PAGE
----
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Women in Business ... and as Consumers!

I was at a party on Saturday evening and had a brief conversation with a lady who runs her own business focused on teaching organizations how to sell to women. Cristi Cooke has a very nice practice (Majority Marketing) working with the multitude (majority?) of organizations who don't seem to have it right yet.

Anyone who has read this blog regularly knows that I am a fan of Tom Peters and if you were to spend any time looking at Tom's stuff you would know that women as a potential market is an area he has been focused on for a long time. He explains that in December 1996 a women who was President of his training company set up a meeting with 25 powerful women who described the degree to which women were disregarded as purchasers and leaders. If you go to Tom's website he posts the decks from his presentations and you will invariably find his opinions on this subject, which he has pursued for some 12 years.

A brief Google search brings up expert speakers on the subject like Marti Barletta, who wrote the book "Marketing to Women" and other experts such as Barbara Ashton who starts her web page off with this statement ... "Women are going to control two-thirds of the consumer wealth in the U.S. over the coming decade. During this time the segment of the population aged 55-64 will grow 48 percent. The percentage of women in this age group will only increase over the next five years."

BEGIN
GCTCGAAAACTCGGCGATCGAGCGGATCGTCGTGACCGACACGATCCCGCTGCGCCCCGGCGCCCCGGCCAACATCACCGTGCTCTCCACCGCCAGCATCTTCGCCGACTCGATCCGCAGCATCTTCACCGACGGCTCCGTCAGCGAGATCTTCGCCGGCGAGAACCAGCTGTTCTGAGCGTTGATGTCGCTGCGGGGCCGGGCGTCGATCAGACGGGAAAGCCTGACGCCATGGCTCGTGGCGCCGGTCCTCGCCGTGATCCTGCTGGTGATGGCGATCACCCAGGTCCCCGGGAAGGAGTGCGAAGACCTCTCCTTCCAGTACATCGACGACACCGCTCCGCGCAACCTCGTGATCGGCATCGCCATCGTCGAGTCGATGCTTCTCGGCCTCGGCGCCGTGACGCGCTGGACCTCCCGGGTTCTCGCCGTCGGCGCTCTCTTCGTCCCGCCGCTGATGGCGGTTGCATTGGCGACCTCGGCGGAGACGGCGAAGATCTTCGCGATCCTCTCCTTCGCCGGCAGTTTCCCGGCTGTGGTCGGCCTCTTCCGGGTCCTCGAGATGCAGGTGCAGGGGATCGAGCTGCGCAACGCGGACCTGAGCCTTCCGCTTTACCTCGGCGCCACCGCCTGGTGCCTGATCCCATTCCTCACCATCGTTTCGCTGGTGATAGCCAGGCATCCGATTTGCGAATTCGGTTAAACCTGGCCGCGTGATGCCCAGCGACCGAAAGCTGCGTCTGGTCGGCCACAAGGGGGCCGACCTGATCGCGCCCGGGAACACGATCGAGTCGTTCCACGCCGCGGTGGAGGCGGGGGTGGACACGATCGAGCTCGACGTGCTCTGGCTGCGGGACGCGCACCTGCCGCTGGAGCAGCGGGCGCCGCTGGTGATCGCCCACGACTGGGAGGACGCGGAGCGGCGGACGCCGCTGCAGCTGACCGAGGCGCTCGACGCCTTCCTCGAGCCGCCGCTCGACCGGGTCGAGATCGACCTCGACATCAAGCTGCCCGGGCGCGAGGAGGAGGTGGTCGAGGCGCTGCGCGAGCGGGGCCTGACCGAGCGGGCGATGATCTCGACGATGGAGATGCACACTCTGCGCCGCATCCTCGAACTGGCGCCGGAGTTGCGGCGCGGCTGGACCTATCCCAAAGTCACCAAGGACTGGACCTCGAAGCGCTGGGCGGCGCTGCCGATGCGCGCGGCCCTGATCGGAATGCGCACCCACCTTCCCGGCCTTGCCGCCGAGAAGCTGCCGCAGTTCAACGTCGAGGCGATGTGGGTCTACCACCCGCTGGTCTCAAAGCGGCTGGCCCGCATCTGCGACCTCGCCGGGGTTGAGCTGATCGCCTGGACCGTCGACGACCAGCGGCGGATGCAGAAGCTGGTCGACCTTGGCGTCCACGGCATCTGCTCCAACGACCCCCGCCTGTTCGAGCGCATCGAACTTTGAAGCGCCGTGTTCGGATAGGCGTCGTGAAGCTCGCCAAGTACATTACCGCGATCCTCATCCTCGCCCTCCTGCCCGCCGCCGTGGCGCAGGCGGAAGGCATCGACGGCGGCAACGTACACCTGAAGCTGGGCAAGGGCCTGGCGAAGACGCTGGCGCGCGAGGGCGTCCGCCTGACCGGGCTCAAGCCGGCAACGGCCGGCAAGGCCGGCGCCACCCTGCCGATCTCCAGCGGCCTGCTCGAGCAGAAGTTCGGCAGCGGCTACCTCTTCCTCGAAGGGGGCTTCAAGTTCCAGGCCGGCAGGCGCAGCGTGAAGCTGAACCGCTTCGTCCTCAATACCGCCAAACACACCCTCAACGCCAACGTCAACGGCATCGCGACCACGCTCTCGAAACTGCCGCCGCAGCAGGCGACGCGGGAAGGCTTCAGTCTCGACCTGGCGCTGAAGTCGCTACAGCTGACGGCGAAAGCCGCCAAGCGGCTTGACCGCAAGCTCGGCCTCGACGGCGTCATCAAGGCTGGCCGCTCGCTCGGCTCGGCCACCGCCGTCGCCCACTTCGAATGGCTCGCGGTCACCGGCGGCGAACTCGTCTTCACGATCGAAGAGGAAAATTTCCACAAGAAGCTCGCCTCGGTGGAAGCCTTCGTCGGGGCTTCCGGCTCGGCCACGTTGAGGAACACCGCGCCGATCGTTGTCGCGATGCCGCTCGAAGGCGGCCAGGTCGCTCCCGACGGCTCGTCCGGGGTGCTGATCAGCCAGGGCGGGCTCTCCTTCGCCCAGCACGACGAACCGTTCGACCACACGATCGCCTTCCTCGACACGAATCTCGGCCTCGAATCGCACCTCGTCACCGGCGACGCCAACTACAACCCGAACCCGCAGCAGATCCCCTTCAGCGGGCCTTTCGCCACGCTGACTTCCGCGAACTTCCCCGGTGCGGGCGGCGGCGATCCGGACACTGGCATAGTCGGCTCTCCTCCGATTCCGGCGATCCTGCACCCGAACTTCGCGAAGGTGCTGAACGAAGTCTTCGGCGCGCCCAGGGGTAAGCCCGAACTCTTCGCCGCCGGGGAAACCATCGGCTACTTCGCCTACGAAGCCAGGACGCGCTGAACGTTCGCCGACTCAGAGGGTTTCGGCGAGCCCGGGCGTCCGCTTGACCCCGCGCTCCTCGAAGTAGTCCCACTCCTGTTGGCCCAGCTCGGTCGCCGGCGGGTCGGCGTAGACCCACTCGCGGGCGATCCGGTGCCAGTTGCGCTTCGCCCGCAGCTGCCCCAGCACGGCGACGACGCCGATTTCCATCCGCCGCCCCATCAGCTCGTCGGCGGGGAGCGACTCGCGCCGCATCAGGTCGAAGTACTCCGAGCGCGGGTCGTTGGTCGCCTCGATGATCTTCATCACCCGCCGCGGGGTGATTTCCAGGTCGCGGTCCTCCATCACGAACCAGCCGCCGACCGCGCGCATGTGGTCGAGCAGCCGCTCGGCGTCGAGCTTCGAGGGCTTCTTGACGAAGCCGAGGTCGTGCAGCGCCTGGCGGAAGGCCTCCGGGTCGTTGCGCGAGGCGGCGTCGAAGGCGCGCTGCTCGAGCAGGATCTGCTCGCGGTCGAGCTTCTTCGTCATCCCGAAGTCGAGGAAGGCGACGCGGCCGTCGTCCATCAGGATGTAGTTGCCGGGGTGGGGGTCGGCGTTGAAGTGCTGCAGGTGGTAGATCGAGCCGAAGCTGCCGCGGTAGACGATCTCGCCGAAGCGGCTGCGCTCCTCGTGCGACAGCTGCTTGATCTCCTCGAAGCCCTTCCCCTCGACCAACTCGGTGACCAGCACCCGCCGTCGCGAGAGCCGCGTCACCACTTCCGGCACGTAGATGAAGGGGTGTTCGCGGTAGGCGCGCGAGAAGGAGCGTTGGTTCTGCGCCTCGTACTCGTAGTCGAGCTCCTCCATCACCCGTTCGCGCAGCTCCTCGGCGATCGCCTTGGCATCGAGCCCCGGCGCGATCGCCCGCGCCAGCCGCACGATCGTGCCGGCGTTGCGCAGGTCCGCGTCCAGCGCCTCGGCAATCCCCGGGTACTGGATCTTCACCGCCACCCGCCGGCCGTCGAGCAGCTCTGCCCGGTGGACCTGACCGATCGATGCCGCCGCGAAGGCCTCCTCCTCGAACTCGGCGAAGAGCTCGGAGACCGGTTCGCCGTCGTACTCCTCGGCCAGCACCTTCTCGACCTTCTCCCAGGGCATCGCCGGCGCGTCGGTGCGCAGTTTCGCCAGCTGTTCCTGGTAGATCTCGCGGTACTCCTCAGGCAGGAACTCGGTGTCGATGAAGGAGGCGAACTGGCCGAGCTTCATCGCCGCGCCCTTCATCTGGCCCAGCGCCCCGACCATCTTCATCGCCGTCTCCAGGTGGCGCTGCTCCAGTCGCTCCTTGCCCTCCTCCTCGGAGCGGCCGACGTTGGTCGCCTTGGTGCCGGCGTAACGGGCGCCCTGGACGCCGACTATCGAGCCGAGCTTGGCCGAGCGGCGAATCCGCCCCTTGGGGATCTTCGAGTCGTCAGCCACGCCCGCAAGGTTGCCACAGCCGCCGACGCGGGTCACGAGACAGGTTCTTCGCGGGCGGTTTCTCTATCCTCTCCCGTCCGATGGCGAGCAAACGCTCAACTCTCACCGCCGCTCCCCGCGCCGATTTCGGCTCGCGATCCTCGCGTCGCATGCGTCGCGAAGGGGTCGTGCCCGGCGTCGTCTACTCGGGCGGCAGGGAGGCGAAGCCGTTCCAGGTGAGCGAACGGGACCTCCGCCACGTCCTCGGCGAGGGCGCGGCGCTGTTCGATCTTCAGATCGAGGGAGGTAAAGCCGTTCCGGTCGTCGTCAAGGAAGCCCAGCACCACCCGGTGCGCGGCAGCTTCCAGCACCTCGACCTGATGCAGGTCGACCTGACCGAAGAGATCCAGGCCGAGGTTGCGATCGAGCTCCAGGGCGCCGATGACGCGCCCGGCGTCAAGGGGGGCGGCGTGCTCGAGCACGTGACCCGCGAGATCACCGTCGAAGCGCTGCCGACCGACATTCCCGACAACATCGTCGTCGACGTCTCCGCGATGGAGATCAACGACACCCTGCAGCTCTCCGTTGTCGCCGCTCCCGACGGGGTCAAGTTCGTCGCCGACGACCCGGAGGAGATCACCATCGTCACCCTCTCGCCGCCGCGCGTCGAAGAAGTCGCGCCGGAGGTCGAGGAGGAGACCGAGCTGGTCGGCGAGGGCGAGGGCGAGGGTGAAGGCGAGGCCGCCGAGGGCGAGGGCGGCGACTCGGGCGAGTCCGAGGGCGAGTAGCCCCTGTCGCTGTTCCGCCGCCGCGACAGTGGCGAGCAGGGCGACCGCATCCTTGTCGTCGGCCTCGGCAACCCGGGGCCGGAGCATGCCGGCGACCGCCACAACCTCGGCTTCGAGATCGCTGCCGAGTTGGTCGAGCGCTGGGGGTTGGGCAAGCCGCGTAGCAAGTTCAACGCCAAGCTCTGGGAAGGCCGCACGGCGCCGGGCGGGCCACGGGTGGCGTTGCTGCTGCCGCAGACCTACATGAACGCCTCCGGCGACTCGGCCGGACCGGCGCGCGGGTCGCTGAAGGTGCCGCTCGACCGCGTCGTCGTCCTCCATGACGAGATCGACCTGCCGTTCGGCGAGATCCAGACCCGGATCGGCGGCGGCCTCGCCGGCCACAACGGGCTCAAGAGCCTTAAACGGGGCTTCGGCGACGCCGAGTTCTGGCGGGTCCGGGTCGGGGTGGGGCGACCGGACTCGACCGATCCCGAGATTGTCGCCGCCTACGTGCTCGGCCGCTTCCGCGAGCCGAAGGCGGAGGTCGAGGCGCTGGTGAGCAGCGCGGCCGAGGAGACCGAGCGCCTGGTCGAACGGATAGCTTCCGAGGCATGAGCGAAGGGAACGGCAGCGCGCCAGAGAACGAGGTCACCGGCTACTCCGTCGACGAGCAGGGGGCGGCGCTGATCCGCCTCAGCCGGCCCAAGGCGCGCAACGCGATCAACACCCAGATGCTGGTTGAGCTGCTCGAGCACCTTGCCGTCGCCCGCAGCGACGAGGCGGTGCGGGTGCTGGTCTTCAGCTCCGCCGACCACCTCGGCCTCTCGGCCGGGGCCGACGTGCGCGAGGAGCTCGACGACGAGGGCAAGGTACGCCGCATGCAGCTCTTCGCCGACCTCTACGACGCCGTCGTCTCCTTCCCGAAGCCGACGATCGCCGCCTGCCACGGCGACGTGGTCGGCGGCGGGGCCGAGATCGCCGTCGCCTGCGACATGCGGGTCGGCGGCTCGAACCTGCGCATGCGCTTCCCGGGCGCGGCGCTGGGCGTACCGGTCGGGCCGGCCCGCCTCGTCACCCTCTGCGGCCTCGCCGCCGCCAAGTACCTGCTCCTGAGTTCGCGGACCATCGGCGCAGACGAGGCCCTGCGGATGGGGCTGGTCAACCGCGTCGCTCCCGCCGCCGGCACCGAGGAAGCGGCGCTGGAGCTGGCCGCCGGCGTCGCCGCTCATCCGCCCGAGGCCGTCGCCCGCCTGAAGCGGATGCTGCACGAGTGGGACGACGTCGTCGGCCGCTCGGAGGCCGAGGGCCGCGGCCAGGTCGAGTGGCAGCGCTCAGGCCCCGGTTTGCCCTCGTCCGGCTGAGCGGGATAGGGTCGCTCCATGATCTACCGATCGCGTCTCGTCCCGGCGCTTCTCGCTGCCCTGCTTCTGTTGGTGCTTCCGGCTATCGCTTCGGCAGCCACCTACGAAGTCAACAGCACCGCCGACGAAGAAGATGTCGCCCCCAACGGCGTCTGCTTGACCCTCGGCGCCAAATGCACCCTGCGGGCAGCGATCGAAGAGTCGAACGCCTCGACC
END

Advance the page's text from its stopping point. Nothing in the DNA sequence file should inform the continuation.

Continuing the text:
I work in the staffing industry which is very women friendly! All of the Canadian operations of the large multinational staffing companies are headed up by powerful women ... Addeco, Manpower, Kelly, Randstad, Drake etc. Women enjoy great success in our industry and yet as a society there is still much for us to learn. My wife, who is President of Eagle, has been listed as one of Canada's most powerful women for the past many years and I hear first hand about the ways in which companies miss the boat when selling to her.

It is probably a shame that we need experts like Cristi Cooke to help us sell to women, but any company that ignores the kind of advice she and people like her can bring is likely missing an opportunity.